Lack of information about these sharks is highly problematic when it comes to managing the marine reserve. Without knowledge about where the sharks live, which habitats they use or even how many there are, scientists and marine managers are unable to ensure the bullhead shark receives the protection it needs.
What do we know?
We know the Galapagos bullhead shark (Heterodontus quoyi) is a small, inconspicuous, bottom-dwelling elasmobranch that has been present on earth since the early Jurassic period. It is thought to grow up to 107cm long and inhabit flat, rocky and boulder strewn reef areas, where is rests motionless on the bottom. The species range extends around the Galapagos Archipelago and expands along the Peruvian coast. However, due to the lack of data scientists aren’t even sure if the Galapagos and Peruvian populations are the same species, with some believing the Peruvian population is a different species (Heterodontus peruanus) altogether.
Through a combination of research cruises, exploratory dives and citizen science, this project aims to answer some of these key questions:
- How many bullhead sharks are there in the Galapagos?
- Where are the breeding, feeding and nursery ‘habitat hotspots’ located?
- Is the Galapagos species genetically distinct from the Peruvian coastal population?
- What are the current threats to the Galapagos population?
Find out more about the project in this fantastic infographic produced for us by Lisa Brown.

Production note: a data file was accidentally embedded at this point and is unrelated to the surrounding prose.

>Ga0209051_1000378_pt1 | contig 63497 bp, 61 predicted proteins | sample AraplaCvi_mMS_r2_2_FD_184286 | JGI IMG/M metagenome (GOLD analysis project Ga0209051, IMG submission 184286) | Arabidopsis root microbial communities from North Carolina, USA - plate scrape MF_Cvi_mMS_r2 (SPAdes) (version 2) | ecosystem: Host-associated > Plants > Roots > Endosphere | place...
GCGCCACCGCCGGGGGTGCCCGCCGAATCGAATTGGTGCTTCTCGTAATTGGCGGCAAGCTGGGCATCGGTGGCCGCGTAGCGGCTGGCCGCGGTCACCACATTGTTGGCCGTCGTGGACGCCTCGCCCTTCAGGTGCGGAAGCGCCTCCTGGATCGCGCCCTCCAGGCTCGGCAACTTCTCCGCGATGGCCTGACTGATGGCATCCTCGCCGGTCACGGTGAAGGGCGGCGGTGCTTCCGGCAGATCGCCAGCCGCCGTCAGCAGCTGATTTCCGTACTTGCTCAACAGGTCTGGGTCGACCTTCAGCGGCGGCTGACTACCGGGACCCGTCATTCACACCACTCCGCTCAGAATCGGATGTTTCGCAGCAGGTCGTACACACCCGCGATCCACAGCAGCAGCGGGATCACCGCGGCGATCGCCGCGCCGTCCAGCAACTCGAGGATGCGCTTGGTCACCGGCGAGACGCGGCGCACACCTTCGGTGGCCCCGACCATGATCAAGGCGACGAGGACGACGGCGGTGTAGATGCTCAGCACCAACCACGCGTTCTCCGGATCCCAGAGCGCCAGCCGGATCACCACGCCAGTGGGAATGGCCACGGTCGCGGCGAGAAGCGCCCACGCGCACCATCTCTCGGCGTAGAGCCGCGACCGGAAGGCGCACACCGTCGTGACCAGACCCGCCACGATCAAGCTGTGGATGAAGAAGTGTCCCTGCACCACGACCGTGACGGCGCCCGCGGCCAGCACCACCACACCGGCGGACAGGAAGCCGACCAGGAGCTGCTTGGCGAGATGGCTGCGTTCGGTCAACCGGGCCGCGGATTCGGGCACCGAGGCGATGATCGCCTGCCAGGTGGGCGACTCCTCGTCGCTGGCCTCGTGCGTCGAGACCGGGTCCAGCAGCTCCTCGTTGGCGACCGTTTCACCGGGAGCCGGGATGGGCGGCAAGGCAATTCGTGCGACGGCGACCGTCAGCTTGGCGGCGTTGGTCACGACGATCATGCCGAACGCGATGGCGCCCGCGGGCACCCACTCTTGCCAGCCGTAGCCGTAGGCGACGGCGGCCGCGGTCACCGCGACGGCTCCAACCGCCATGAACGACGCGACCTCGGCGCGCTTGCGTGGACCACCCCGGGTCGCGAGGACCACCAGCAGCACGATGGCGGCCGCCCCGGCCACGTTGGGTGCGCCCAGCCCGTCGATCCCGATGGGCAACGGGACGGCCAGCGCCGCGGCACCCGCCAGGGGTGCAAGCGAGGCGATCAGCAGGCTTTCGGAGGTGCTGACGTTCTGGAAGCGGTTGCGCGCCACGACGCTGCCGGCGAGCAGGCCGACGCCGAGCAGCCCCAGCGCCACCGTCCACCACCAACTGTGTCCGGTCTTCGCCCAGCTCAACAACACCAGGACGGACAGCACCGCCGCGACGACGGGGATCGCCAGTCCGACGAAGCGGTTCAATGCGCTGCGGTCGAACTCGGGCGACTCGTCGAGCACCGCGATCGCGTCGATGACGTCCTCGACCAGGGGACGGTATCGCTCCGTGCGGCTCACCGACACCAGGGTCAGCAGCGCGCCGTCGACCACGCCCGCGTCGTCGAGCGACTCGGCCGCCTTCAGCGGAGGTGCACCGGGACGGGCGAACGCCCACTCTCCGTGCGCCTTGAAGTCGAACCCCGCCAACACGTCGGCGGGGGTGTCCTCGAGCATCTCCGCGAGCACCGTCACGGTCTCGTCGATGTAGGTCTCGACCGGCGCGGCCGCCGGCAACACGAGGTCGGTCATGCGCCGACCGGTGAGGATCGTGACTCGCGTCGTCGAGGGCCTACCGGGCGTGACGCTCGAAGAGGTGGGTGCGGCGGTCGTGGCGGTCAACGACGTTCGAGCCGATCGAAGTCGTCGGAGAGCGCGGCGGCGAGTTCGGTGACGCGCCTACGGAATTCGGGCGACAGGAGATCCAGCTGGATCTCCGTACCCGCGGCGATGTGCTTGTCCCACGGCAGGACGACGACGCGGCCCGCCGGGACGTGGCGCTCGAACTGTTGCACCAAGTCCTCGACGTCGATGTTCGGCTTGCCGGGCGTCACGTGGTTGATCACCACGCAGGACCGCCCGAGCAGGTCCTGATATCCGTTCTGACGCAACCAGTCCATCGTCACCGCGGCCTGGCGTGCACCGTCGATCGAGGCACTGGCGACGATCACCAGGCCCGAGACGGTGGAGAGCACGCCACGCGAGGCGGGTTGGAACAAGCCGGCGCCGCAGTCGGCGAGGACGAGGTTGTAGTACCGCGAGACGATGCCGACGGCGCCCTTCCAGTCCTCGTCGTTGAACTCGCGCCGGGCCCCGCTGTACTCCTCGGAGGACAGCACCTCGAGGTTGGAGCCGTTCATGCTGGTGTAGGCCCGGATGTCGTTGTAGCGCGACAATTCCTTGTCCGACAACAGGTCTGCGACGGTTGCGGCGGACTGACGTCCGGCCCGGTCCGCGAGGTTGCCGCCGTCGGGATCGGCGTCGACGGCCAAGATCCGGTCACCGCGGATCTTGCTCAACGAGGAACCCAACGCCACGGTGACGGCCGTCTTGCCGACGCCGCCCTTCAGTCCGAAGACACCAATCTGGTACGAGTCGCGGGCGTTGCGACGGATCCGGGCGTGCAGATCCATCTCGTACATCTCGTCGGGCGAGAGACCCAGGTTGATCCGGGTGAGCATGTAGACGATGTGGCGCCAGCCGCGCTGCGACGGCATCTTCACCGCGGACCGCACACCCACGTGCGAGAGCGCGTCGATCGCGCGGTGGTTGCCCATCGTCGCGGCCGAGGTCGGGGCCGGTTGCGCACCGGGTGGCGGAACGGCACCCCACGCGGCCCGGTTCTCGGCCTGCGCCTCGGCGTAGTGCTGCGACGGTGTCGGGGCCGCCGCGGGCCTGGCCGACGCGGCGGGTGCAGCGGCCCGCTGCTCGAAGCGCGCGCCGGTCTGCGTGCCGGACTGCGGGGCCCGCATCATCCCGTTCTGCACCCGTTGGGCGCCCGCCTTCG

The project started in October 2015 and the team have now identified potential nursery sites, and have started to analyse genetic data which they will compare to bullhead sharks found off the coast of Peru. They now have an idea of where bullhead sharks can be found in Galapagos and will resample these sites to gain an idea of population size.
A key part of this project is education and outreach. The project team have engaged Galapagos National Park rangers, fishers and worked with a number of volunteers to raise the profile and awareness of the bullhead shark, as well as to encourage them to contribute to the research. The team have also run an annual Shark Day on San Cristobal to share the findings of the project with the community and raise awareness for shark conservation.
The team have set up a photo-identification website, which allows anyone to submit bullhead shark images, thus contributing data to the project. If you are going to Galapagos, please look out for and photograph any bullhead sharks that you see and upload them to the site. If you have any existing photographs, these are also welcome!